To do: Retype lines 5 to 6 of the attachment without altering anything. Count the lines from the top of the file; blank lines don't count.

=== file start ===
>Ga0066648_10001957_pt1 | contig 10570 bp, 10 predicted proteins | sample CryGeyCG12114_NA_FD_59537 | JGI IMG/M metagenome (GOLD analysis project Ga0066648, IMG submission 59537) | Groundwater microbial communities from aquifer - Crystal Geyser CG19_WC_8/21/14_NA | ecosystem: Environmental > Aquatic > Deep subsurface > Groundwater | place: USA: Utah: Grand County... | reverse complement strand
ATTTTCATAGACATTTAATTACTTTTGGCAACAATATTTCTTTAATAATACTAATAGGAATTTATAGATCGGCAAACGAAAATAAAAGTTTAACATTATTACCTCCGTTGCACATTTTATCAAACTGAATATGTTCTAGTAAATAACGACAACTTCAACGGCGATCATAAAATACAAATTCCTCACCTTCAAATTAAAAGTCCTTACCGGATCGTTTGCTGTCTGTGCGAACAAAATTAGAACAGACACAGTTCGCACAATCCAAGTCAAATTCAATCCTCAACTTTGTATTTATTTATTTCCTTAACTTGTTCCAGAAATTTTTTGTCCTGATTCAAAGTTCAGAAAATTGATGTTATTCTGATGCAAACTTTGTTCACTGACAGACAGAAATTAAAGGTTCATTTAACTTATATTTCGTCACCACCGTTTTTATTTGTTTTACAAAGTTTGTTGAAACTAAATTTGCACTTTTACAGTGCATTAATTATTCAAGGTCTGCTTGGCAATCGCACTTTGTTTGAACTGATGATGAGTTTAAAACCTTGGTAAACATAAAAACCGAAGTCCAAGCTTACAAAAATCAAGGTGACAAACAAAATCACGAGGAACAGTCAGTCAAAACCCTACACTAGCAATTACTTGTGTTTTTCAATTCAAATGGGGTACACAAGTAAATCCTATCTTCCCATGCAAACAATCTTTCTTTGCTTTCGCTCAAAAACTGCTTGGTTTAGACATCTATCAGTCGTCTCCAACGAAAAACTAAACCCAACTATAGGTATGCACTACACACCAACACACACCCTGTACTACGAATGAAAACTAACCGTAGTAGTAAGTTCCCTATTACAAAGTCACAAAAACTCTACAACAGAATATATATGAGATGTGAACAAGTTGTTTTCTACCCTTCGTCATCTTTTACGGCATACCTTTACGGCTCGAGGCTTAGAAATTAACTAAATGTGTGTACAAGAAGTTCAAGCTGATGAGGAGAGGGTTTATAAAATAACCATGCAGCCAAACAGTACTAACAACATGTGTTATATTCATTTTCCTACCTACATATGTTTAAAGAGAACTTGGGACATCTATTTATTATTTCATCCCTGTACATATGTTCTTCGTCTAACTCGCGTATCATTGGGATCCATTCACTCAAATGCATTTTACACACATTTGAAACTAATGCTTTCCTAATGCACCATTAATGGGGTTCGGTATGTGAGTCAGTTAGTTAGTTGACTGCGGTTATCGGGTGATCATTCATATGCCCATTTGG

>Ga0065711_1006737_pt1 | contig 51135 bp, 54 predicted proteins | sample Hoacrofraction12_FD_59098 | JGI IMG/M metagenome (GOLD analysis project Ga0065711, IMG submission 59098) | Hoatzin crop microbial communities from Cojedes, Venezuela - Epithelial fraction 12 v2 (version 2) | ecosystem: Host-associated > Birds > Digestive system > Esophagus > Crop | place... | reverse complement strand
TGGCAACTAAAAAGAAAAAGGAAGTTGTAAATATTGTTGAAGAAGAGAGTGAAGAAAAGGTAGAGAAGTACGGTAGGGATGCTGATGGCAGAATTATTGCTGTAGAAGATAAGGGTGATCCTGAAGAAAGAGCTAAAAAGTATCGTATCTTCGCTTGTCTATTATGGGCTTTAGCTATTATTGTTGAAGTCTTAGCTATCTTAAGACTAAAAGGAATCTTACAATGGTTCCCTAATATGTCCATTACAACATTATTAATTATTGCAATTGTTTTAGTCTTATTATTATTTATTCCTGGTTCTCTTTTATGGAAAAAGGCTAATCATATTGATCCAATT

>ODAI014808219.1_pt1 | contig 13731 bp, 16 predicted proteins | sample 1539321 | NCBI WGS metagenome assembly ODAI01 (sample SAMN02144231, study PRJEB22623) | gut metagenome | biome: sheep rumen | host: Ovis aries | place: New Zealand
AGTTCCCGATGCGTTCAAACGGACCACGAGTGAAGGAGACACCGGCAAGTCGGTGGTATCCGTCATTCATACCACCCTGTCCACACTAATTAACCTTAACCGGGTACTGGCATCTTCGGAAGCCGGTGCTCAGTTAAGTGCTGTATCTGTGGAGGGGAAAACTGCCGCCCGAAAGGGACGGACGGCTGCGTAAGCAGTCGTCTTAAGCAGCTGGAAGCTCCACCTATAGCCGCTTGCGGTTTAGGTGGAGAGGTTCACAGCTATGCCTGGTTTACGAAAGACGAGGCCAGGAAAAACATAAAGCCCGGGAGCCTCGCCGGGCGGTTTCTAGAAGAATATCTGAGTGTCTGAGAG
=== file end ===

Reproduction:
>ODAI014808219.1_pt1 | contig 13731 bp, 16 predicted proteins | sample 1539321 | NCBI WGS metagenome assembly ODAI01 (sample SAMN02144231, study PRJEB22623) | gut metagenome | biome: sheep rumen | host: Ovis aries | place: New Zealand
AGTTCCCGATGCGTTCAAACGGACCACGAGTGAAGGAGACACCGGCAAGTCGGTGGTATCCGTCATTCATACCACCCTGTCCACACTAATTAACCTTAACCGGGTACTGGCATCTTCGGAAGCCGGTGCTCAGTTAAGTGCTGTATCTGTGGAGGGGAAAACTGCCGCCCGAAAGGGACGGACGGCTGCGTAAGCAGTCGTCTTAAGCAGCTGGAAGCTCCACCTATAGCCGCTTGCGGTTTAGGTGGAGAGGTTCACAGCTATGCCTGGTTTACGAAAGACGAGGCCAGGAAAAACATAAAGCCCGGGAGCCTCGCCGGGCGGTTTCTAGAAGAATATCTGAGTGTCTGAGAG